9 J. Nawrocki, Models & Analysis (2) A model-based specification Directory = Name TelephoneNo state telbook of dir: Directory dir: Directoryend Directory = Name TelephoneNo state telbook of dir: Directory dir: Directoryend INIT() ext wr dir: Directory; ext wr dir: Directory; post dir = {}; post dir = {};INIT() ext wr dir: Directory; ext wr dir: Directory; post dir = {}; post dir = {}; ADD (name: Name, telno: TelephoneNo) ext wr dir: Directory; ext wr dir: Directory; post dir = dir {name telno}; post dir = dir {name telno}; ADD (name: Name, telno: TelephoneNo) ext wr dir: Directory; ext wr dir: Directory; post dir = dir {name telno}; post dir = dir {name telno}; LOOKUP (name: Name) r: TelephoneNo ext rd dir: Directory; ext rd dir: Directory; pre name dom dir; pre name dom dir; post dir (name); post dir (name); LOOKUP (name: Name) r: TelephoneNo ext rd dir: Directory; ext rd dir: Directory; pre name dom dir; pre name dom dir; post dir (name); post dir (name); DELETE (name: Name) ext wr dir: Directory; ext wr dir: Directory; post dir = {name} dir ; post dir = {name} dir ; DELETE (name: Name) ext wr dir: Directory; ext wr dir: Directory; post dir = {name} dir ; post dir = {name} dir ; m

10 J. Nawrocki, Models & Analysis (2) Plan of the lecture Specification styles A model-based specification An axiomatic specification An unexpected specification Course organisation

11 J. Nawrocki, Models & Analysis (2) An axiomatic specification scheme DIRECTORY = class type Name, PhoneNo, Dir value empty: Dir, add: Name x PhoneNo x Dir Dir, add: Name x PhoneNo x Dir Dir, lookup: Name x Dir PhoneNo, lookup: Name x Dir PhoneNo, delete: Name x Dir Dir delete: Name x Dir Dir scheme DIRECTORY = class type Name, PhoneNo, Dir value empty: Dir, add: Name x PhoneNo x Dir Dir, add: Name x PhoneNo x Dir Dir, lookup: Name x Dir PhoneNo, lookup: Name x Dir PhoneNo, delete: Name x Dir Dir delete: Name x Dir Dir axiom forall name, name1: Name, t: PhoneNo, d: Dir delete (name, empty) empty delete (name, empty) empty delete (name, add(name1, t, d)) delete (name, add(name1, t, d)) if name = name1 if name = name1 then delete (name, d) then delete (name, d) else add (name1, t, delete (name, d)) else add (name1, t, delete (name, d)) end end axiom forall name, name1: Name, t: PhoneNo, d: Dir delete (name, empty) empty delete (name, empty) empty delete (name, add(name1, t, d)) delete (name, add(name1, t, d)) if name = name1 if name = name1 then delete (name, d) then delete (name, d) else add (name1, t, delete (name, d)) else add (name1, t, delete (name, d)) end end Not d ?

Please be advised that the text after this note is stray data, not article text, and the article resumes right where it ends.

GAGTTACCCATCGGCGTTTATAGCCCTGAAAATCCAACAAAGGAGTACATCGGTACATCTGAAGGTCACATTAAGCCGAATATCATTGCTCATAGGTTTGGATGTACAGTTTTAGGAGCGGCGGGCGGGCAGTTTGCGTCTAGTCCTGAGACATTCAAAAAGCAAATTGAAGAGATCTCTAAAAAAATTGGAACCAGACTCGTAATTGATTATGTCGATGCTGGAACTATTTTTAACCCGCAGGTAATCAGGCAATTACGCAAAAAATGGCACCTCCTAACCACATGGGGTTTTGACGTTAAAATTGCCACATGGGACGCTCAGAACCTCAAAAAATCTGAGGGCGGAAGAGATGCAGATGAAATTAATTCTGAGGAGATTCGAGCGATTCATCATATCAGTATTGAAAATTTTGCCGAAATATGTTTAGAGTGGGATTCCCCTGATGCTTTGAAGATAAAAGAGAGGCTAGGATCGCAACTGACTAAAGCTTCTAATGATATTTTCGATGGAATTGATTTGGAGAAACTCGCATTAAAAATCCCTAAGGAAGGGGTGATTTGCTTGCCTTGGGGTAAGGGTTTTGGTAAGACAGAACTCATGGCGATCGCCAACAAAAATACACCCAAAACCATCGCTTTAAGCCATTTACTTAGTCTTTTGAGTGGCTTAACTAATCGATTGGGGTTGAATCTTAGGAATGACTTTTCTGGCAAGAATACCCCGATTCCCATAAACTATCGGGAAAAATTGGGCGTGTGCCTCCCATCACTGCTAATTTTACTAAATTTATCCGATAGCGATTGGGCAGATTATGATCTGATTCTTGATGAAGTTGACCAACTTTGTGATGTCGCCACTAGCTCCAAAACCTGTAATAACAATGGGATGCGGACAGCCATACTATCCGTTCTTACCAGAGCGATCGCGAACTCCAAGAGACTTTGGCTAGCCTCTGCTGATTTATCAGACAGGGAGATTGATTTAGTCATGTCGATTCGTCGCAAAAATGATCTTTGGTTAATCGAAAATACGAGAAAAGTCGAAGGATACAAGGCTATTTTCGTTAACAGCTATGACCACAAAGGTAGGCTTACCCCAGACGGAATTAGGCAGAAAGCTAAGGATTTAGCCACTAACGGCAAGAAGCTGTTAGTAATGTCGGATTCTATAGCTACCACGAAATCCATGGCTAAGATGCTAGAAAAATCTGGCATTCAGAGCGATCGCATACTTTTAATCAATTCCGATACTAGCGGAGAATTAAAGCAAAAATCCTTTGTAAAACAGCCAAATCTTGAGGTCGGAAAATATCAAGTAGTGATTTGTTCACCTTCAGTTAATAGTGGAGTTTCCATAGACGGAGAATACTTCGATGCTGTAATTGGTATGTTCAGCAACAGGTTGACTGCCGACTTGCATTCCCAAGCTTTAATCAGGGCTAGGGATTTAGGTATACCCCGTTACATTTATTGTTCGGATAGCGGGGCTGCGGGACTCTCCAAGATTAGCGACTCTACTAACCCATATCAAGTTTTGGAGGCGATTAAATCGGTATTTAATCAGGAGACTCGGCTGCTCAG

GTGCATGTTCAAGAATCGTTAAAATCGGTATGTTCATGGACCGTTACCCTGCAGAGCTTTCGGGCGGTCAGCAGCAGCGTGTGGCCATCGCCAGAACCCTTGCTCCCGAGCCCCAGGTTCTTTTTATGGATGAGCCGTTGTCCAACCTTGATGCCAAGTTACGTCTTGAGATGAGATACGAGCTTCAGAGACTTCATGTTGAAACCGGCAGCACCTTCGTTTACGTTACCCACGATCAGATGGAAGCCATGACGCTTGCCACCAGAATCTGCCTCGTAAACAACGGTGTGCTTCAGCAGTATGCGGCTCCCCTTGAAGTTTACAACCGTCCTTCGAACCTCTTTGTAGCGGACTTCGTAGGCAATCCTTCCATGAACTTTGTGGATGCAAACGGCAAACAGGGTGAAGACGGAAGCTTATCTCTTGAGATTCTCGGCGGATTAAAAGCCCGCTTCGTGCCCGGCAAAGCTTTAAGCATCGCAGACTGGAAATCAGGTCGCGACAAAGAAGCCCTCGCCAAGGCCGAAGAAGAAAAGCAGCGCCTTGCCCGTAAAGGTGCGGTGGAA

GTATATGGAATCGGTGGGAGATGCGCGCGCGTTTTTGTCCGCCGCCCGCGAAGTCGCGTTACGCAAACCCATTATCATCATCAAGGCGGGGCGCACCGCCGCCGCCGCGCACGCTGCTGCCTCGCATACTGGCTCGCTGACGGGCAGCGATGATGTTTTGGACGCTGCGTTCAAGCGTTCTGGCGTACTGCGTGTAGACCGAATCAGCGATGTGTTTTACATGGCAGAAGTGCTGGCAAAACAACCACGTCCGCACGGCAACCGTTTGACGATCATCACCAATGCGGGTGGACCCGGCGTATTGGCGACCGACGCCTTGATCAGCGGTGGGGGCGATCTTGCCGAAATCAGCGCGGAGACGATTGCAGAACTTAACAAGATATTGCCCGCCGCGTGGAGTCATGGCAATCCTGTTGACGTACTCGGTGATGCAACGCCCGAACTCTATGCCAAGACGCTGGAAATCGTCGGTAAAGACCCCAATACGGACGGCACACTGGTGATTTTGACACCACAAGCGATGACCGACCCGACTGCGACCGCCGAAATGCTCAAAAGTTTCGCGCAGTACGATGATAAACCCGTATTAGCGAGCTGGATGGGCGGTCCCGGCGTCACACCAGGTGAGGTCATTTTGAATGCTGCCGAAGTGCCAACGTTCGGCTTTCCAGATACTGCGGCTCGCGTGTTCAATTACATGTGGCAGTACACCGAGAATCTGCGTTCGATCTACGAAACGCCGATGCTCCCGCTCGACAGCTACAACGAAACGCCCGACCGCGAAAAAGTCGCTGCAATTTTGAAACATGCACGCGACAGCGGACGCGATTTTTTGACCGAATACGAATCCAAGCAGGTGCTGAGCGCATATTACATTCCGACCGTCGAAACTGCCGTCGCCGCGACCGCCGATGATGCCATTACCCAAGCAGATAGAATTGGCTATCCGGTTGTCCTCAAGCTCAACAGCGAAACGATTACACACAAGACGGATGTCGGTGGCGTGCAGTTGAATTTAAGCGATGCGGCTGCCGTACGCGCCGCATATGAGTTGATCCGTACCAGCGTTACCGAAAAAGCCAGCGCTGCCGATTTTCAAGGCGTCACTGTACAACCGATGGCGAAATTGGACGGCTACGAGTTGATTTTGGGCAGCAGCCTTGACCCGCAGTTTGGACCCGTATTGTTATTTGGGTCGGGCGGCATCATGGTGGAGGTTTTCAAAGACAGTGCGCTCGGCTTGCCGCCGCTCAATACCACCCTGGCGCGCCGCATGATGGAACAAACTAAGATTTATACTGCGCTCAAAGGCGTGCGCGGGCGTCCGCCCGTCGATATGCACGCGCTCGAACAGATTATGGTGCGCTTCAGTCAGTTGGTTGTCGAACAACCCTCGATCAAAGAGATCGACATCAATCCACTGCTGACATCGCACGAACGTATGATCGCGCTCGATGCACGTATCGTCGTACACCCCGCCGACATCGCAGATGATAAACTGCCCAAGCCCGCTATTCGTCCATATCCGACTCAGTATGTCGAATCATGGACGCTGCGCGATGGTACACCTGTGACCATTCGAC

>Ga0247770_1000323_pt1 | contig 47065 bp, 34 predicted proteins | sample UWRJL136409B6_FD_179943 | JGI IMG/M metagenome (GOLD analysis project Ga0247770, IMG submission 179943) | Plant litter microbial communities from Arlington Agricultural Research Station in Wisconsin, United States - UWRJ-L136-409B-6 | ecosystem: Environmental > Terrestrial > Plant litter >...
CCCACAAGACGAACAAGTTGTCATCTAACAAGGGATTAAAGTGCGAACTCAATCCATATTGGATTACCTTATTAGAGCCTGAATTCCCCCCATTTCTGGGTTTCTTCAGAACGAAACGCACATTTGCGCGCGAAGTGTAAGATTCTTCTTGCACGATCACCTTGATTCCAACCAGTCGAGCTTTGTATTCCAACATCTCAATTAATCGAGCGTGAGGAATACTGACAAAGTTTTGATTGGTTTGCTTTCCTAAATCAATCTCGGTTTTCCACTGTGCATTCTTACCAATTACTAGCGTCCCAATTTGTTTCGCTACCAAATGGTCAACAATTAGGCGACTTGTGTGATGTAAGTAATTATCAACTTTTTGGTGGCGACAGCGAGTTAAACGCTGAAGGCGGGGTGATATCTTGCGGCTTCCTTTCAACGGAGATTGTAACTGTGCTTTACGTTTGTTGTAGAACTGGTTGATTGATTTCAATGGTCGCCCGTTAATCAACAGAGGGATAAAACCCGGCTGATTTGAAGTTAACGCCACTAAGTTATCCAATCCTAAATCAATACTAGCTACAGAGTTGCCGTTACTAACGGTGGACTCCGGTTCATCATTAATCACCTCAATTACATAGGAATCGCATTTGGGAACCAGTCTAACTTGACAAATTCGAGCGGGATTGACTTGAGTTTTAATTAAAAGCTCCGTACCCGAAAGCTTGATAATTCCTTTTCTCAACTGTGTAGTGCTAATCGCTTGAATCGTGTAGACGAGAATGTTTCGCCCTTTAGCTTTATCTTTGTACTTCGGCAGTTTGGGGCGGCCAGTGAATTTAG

12 J. Nawrocki, Models & Analysis (2) An axiomatic specification axiom forall name, name1: Name, t: PhoneNo, d: Dir lookup (name, add(name1, t, d)) lookup (name, add(name1, t, d)) if name = name1 then t if name = name1 then t else lookup (name, d) else lookup (name, d) end end pre name = name1 name d pre name = name1 name d axiom forall name, name1: Name, t: PhoneNo, d: Dir lookup (name, add(name1, t, d)) lookup (name, add(name1, t, d)) if name = name1 then t if name = name1 then t else lookup (name, d) else lookup (name, d) end end pre name = name1 name d pre name = name1 name d scheme DIRECTORY = class type Name, PhoneNo, Dir value empty: Dir, add: Name x PhoneNo x Dir Dir, add: Name x PhoneNo x Dir Dir, lookup: Name x Dir PhoneNo, lookup: Name x Dir PhoneNo, delete: Name x Dir Dir delete: Name x Dir Dir scheme DIRECTORY = class type Name, PhoneNo, Dir value empty: Dir, add: Name x PhoneNo x Dir Dir, add: Name x PhoneNo x Dir Dir, lookup: Name x Dir PhoneNo, lookup: Name x Dir PhoneNo, delete: Name x Dir Dir delete: Name x Dir Dir